Why not parlay the dividing of your perennials into a plant-swapping party? Here's how.
1. Send out invites, informing guests that they must bring at least one plant to trade.
2. To dig out plants: Using a spade, cut out the plant, including the root-ball. Carefully pull it out and cut the foliage back. Pot each one (any container will do), ensuring that roots are kept moist. Label plants with care instructions.
3. Give everyone a few minutes to pitch her plant, then let the swapping begin.
Eat these foods and drinks when you're sick with the flu to feel better faster.
When you’ve got a cold or flu, you make a beeline for the chicken noodle soup and load up on rice, bananas and other plain fare. But these typical "sick foods" aren't necessarily the best bet to cure your tummy troubles, says dietitian Ashley Hurley from Sudbury, Ont. You can probably eat a broader range of foods than you think. Here are Hurley's tips on what to eat when you're sick to help you feel better. Drink plenty of liquids. With any cold, flu or digestion-related illness, it’s important to drink lots of water and other clear fluids, says Hurley. You need lots of liquids every day, but if you're losing fluids through vomiting or diarrhea, it's important to replace that water by drinking more. Eat BRAT and beyond. You might have heard of the BRAT diet—eating bananas, rice, applesauce and toast when you're sick. But Hurley says there’s nothing magical about those four foods, so don’t worry about veering off the list.
"It’s incredibly limiting at a time when getting a variety of nutrients is important," she says. The BRAT foods are generally easier to tolerate, she says, but other easy-to-digest foods can help you feel better, too.
Check your fibre. Foods rich in soluble fibre, such as oatmeal or barley, may help with loose bowels or diarrhea because they slow digestion, she says. "However, foods rich in insoluble fibre, like bran or some green vegetables, may be harder to tolerate. It really depends on the person and the severity of the symptoms."
Some foods can make diarrhea worse—think caffeine, full-fat dairy, cookies, cake, candies, and fried or high-fat foods like French fries and doughnuts. It's best to avoid those.
Sip some soup. Many of the traditional remedies for cold and flu, like chicken noodle soup and tea with honey, are mostly based on anecdotal rather than scientific evidence, says Hurley. Still, "at a time when we're feeling down and out, if the only thing we get from these foods is some comfort or temporary symptom relief, that can feel invaluable."
Stock your pantry. When you’re not well, your motivation to cook from scratch tends to vanish. For times like these, stock no-cook or low-cook foods, including fruits, vegetables, oatmeal, yogurt, tuna, eggs, hummus and nut or seed butters. "These are also fairly soft foods that might be easier to get down," says Hurley.
The bottom line? "There isn't one right way to do it. Eat in the way that works for you."
When university professors Samantha Brennan and Tracy Isaacs started a blog about their resolution to get in shape by the age of 50, it sparked a conversation about what it means to be fit, and who gets to claim the title.
For many of us, milestone birthdays can be a source of anxiety. But for Samantha Brennan and Tracy Isaacs, the approach of the big "five-oh" presented both a target and an opportunity. In fall 2012, the longtime friends and fellow professors at Western University in London, Ont., then 48, set themselves a challenge: They would get into the best physical shape of their lives by their 50th birthdays—and they would blog about it along the way.
Fast-forward five years, and Samantha and Tracy's Fit Is a Feminist Issue blog is still going strong, reaching thousands of monthly readers with its refreshing mix of personal stories and thoughtful posts on what it means to be fit (and how to get there). Our takeaway? If you've ever worried that it's too late for you to get in shape, take heart: Samantha and Tracy are living proof that it's not.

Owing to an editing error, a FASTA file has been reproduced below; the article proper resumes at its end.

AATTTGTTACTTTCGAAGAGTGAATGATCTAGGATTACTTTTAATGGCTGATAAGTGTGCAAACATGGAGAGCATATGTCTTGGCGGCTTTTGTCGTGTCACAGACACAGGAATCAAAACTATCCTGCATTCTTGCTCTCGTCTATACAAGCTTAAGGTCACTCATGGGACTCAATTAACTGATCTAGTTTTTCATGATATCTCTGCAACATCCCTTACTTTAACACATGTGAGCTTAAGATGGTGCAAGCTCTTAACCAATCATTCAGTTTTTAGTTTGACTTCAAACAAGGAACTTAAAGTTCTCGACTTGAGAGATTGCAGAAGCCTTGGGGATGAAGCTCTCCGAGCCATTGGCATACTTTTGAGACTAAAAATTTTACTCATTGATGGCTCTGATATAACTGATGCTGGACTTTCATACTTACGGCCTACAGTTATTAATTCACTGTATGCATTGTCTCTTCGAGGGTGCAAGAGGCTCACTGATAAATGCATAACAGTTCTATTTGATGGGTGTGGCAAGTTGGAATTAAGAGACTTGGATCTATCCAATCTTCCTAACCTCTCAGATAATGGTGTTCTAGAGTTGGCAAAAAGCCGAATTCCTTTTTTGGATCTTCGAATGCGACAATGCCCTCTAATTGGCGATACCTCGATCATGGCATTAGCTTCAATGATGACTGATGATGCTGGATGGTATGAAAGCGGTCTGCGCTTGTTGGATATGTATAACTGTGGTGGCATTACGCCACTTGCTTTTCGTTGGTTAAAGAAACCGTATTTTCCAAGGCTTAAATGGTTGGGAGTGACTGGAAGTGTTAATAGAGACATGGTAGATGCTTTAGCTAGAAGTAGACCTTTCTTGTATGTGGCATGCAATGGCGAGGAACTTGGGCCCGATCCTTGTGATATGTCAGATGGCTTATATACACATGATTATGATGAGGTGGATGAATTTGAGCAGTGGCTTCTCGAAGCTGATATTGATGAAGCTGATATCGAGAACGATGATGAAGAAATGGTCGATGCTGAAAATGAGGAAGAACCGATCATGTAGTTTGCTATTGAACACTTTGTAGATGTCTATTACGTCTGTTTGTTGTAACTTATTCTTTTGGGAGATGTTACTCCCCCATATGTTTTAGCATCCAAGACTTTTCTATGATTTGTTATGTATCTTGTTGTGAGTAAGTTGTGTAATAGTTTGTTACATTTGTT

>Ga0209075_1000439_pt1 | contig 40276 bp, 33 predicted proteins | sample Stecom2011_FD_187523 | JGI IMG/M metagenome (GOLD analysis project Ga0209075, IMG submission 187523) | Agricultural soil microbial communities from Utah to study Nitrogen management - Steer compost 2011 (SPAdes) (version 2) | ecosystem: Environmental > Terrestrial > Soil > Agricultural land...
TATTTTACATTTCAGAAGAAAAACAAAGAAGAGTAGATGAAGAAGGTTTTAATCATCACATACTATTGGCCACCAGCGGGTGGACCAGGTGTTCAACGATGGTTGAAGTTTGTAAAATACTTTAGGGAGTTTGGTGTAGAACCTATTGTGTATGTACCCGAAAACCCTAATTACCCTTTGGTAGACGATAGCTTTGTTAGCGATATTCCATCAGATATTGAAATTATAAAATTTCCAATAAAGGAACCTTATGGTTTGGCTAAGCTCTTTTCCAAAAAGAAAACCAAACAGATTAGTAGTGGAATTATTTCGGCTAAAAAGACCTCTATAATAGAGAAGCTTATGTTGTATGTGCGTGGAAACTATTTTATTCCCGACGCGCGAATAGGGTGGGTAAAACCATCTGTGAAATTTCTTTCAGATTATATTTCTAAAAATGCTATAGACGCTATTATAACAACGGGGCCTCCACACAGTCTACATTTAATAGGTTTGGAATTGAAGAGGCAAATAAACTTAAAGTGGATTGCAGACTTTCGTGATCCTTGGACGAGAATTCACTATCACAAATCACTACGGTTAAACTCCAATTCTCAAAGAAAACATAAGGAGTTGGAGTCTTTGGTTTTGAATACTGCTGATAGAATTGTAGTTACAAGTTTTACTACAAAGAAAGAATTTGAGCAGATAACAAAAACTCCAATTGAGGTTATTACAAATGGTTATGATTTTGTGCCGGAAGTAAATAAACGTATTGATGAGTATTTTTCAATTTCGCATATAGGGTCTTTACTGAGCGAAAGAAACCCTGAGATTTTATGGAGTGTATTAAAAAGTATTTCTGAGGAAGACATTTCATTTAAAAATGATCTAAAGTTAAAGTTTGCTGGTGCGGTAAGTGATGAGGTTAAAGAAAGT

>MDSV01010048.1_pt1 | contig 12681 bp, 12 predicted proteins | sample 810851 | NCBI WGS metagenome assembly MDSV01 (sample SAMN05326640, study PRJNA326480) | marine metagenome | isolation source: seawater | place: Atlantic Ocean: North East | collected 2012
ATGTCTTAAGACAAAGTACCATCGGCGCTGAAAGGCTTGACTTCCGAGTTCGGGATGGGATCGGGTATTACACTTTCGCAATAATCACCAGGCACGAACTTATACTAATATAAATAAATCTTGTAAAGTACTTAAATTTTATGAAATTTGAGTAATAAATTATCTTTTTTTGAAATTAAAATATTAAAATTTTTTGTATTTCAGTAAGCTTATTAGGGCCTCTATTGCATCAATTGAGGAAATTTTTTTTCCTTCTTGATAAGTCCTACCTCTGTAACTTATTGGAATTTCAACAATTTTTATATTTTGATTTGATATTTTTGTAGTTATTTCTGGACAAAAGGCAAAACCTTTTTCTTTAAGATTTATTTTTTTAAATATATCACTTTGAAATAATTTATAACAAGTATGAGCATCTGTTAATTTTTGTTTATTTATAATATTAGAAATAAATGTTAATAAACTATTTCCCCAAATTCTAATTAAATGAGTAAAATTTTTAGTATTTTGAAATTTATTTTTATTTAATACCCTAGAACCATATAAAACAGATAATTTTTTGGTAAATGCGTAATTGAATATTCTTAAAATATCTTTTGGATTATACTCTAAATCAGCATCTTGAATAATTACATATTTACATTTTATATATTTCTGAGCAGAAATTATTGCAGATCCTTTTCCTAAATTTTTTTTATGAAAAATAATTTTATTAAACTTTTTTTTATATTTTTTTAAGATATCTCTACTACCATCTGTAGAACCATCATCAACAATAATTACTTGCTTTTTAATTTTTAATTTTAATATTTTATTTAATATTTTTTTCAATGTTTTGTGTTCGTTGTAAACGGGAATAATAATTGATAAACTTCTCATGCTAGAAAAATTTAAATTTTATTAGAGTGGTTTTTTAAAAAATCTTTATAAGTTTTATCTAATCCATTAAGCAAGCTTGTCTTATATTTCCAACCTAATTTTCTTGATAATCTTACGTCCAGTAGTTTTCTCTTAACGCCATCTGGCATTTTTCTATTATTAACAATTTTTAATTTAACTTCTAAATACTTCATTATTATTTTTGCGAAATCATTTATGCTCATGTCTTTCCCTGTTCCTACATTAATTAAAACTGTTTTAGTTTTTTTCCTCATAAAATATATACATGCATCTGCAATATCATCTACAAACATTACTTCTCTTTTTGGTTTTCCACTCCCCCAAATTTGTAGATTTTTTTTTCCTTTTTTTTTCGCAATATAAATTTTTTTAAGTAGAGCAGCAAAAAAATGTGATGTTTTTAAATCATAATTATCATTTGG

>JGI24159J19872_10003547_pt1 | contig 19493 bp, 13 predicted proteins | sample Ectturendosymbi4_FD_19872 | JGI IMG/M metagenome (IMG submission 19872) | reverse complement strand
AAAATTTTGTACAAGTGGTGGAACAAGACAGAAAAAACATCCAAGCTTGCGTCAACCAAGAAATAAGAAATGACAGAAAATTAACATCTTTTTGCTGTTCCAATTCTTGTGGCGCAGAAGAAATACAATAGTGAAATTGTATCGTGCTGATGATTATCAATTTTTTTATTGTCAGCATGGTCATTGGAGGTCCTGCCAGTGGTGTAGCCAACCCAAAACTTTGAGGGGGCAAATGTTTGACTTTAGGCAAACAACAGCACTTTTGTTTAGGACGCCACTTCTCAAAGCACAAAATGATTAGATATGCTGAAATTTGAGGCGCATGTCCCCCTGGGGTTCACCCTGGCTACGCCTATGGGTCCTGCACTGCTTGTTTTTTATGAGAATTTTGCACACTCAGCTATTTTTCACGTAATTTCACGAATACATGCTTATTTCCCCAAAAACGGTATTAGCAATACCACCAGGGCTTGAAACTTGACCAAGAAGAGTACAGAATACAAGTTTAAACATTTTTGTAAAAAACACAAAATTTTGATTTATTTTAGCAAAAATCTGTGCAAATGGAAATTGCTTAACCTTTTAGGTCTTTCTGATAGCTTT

What motivated you to begin this journey toward fitness in your late 40s? Samantha: I wanted to take charge of how I aged physically, to think about what kind of life I wanted to live as an older person and what would make that possible. When I was younger, my fitness concerns were often based on looking a certain way and my goals were often tied to weight loss. Now, I think about my friend's mom who came on a recent canoeing trip. I want to be portaging in my 70s, too!
Tracy: When I first started the challenge, I had a covert hope that [weight loss] would be the byproduct, that I would have this lean, mean body by the time I turned 50. But over the course of the first few months, I made a conscious effort to get away from using weight loss as a measure of fitness. My goal became an Olympic-distance triathlon before my 50th birthday. I also had the goal of shifting my attitude, focusing on performance and getting the endurance needed to be able to complete that race.
Samantha Brennan and Tracy Isaacs
What challenges have you faced along the way? Tracy: My first triathlon [the Kincardine Women's Triathlon in Kincardine, Ont.] was a big deal, but the Olympic-distance triathlon was a whole other thing. It was a 1500m swim, a 40K bike and a 10K run—more than three times longer than Kincardine! I'd never ran or biked those distances, even individually. The time management involved in training was also hard; I have a full-time job! But my biggest challenges were probably mental: trying to think of myself as an athlete who had a right to be there. When I finally completed the Olympic-distance triathlon, I finished in the bottom 10, but I did it, and that felt pretty great.
Samantha: For me, it's about the balance of fitting it all in. During our Fittest by 50 Challenge, I was doing CrossFit in the mornings and aikido at night, and I'd arrive at my aikido class sore and tired. Interestingly, [doing] CrossFit helped my aikido, because I couldn't rely on strength or energy to do it—I had no choice but to go slow and focus on the technique. I was also dealing with my partner's parents both passing away. His mother had developed ALS [a disease that attacks the nervous system] and moved to London so we could care for her. I was rowing at the time, and I couldn't keep up with it and be the caregiver I needed to be. Some sports, like rowing, require you to be there at a specific time with a group of people; it's a real commitment. Running was easier for me; I could go out and do it—morning, evening, whenever.